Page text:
FROM “MAUD” by Lord Alfred Tennyson

There has fallen a splendid tear From the passion-flower at the gate. She is coming, my dove, my dear; She is coming, my life, my fate; The red rose cries, "She is near, she is near;" And the white rose weeps, "She is late;" The larkspur listens, "I hear, I hear;" And the lily whispers, "I wait." She is coming, my own, my sweet; Were it ever so airy a tread, My heart would hear her and beat, Were it earth in an earthy bed; My dust would hear her and beat, Had I lain for a century dead, Would start and tremble under her feet, And blossom in purple and red.

THE PASSIONATE SHEPHERD TO HIS LOVE - by Christopher Marlowe

Come live with me, and be my love, And we will all the pleasures prove That valleys, groves, hills and fields, Woods, or steepy mountain yields. And we will sit upon the rocks, Seeing the shepherds feed their flocks By shallow rivers, to whose falls Melodious birds sing madrigals. And I will make thee beds of roses, And a thousand fragrant posies, A cap of flowers, and a kirtle, Embroidered all with leaves of myrtle. A gown made of the finest wool Which from our pretty lambs we pull, Fair lined slippers for the cold, With buckles of the purest gold. A belt of straw and ivy buds, With coral clasps and amber studs, And if these pleasures may thee move, Come live with me, and be my love. The shepherds’ swains shall dance and sing For thy delight each May-morning; If these delights thy mind may move, Then live with me, and be my love.

TWO FRAGMENTS - by Sappho

Love holds me captive again and I tremble with bittersweet longing As a gale on the mountainside bends the oak tree I am rocked by my love

NEVER MARRY BUT FOR LOVE by William Penn

Never marry but for love; but see that thou lovest what is lovely. He that minds a body and not a soul has not the better part of that relationship, and will consequently lack the noblest comfort of a married life. Between a man and his wife nothing ought to rule but love. As love ought to bring them together, so it is the best way to keep them well together. A husband and wife that love one another show their children that they should do so too. Others visibly lose their authority in their families by their contempt of one another, and teach their children to be unnatural by their own examples. Let not enjoyment lessen, but augment, affection ; it being the basest of passions to like when we have not, what we slight when we possess. Here it is we ought to search out our pleasure, where the field is large and full of variety, and of an enduring nature; sickness, poverty or disgrace being not able to shake it because it is not under the moving influences of worldly contingencies. Nothing can be more entire and without reserve; nothing more zealous, affectionate and sincere; nothing more contented than such a couple, nor greater temporal felicity than to be one of them.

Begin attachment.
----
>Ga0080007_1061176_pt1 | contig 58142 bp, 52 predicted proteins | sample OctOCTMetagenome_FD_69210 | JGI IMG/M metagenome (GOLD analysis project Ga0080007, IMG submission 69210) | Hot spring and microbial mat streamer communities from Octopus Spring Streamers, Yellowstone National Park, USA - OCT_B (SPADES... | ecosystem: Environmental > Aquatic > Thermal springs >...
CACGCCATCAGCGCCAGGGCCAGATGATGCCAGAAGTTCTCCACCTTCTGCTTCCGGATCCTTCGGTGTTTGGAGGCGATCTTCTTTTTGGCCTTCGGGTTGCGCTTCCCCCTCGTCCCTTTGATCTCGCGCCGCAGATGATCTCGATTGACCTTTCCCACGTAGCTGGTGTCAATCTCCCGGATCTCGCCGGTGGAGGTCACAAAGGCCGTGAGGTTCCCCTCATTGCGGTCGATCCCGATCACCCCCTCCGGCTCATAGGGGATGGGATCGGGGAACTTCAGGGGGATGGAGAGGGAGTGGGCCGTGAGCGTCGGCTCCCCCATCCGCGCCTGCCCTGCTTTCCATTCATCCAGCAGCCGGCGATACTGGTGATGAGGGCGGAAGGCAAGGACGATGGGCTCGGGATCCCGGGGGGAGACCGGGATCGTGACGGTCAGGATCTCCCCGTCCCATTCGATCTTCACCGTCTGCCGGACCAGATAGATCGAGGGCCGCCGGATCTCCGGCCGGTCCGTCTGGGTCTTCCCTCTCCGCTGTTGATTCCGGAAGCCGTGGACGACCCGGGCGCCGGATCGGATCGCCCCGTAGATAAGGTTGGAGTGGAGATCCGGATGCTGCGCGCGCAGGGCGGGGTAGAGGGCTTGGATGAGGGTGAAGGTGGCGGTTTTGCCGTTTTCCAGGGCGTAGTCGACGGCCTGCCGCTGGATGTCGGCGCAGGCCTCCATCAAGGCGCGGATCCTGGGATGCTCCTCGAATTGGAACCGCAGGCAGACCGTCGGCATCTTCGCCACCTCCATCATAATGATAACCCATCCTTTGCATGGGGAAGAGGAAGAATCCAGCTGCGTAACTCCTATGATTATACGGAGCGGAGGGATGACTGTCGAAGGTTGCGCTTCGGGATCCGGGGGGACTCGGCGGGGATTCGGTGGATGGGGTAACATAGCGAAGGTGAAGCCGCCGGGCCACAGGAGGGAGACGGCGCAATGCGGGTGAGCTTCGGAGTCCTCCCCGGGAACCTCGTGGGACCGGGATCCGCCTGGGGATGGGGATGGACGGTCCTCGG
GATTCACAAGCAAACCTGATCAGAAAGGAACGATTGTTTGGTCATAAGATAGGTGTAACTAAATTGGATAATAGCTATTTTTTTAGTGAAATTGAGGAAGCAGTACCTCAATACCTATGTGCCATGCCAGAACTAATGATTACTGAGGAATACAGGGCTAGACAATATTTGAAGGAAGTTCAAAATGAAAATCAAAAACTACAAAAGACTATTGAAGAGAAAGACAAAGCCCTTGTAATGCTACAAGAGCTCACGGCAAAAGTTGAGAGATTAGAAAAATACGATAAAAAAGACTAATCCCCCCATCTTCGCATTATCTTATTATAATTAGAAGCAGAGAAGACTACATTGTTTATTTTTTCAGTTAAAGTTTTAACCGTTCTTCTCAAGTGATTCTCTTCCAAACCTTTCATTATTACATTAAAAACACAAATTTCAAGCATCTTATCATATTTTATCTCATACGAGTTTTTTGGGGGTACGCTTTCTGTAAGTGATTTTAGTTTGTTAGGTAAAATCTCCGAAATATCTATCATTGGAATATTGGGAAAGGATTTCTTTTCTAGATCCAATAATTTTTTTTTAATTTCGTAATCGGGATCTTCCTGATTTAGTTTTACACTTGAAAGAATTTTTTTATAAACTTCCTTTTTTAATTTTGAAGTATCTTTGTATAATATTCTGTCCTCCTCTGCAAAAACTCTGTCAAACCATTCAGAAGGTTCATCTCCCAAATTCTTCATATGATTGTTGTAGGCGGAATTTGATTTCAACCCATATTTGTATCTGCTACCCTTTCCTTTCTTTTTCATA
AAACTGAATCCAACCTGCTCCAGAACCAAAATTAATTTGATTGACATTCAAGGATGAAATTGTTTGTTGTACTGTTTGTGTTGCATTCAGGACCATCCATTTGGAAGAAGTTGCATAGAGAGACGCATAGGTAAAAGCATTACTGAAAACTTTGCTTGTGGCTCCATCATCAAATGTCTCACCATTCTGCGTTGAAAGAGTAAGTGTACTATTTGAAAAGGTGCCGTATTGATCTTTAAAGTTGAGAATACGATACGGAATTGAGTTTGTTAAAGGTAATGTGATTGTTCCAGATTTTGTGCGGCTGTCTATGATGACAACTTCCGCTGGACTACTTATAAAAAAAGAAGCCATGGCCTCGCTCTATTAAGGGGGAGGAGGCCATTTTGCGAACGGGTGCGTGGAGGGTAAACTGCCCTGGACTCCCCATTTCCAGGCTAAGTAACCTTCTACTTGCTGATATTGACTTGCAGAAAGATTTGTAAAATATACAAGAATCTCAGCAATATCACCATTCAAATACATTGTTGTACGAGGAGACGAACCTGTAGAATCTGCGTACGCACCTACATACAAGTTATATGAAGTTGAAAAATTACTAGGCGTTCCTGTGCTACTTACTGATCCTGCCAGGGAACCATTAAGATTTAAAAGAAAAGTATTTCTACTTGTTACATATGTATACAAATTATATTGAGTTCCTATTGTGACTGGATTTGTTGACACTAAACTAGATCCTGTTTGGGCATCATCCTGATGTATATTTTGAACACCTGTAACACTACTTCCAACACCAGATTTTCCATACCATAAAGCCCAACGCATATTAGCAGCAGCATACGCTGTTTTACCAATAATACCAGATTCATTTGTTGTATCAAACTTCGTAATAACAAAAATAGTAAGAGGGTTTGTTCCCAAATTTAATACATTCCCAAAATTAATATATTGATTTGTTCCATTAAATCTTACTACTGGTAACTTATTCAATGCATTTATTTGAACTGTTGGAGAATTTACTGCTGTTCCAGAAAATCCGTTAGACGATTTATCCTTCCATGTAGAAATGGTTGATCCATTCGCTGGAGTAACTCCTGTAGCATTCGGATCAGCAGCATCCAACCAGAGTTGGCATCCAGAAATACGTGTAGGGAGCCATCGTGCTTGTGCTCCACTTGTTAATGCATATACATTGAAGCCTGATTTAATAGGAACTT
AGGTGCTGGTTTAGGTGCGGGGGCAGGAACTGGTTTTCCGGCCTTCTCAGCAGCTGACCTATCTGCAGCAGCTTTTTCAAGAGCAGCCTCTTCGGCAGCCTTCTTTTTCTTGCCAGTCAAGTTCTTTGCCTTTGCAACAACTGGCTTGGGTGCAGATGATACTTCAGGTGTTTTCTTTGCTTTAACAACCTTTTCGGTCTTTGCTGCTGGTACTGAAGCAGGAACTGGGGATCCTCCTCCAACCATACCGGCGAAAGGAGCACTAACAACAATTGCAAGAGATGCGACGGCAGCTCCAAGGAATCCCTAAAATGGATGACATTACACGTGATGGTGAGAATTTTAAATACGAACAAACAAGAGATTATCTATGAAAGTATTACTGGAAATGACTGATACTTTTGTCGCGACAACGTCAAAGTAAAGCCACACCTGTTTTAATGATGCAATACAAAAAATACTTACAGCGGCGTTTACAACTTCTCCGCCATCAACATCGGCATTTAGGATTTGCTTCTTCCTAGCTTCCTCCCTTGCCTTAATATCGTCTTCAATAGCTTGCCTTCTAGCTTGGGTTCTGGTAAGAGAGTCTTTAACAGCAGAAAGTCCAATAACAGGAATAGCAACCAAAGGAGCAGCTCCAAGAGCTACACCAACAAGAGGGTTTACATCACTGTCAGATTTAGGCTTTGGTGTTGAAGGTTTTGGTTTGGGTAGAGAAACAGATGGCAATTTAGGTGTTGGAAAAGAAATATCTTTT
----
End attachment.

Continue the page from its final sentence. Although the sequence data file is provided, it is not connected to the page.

MY HEART IS LAME by Charlotte Mew

My heart is lame with running after yours so fast

Such a long way, Shall we walk slowly home, looking at all the things we passed Perhaps to-day? Home down the quiet evening roads under the quiet skies, Not saying much, You for a moment giving me your eyes When you could bear my touch. But not to-morrow. This has taken all my breath; Then, though you look the same, There may be something lovelier in Love's face in death As your heart sees it, running back the way we came; My heart is lame.

IN EXCELSIS

You -- you --

Your shadow is sunlight on a plate of silver; Your footsteps, the seeding-place of lilies; Your hands moving, a chime of bells across a windless air. The movement of your hands is the long, golden running of light from a rising sun; It is the hopping of birds upon a garden-path. As the perfume of jonquils, you come forth in the morning. Young horses are not more sudden than your thoughts, Your words are bees about a pear-tree, Your fancies are the gold-and-black striped wasps buzzing among red apples. I drink your lips, I eat the whiteness of your hands and feet. My mouth is open, As a new jar I am empty and open. Like white water are you who fill the cup of my mouth, Like a brook of water thronged with lilies. You are frozen as the clouds, You are far and sweet as the high clouds. I dare to reach to you, I dare to touch the rim of your brightness. I leap beyond the winds, I cry and shout, For my throat is keen as is a sword Sharpened on a hone of ivory. My throat sings the joy of my eyes, The rushing gladness of my love. How has the rainbow fallen upon my heart? How have I snared the seas to lie in my fingers And caught the sky to be a cover for my head? How have you come to dwell with me, Compassing me with the four circles of your mystic lightness, So that I say "Glory! Glory!" and bow before you as to a shrine? Do I tease myself that morning is morning and a day after?

Do I think the air is a condescension, the earth a politeness, heaven a boon deserving thanks? So you -- air -- earth -- heaven -- I do not thank you, I take you, I live. And those things which I say in consequence are rubies mortised in a gate of stone.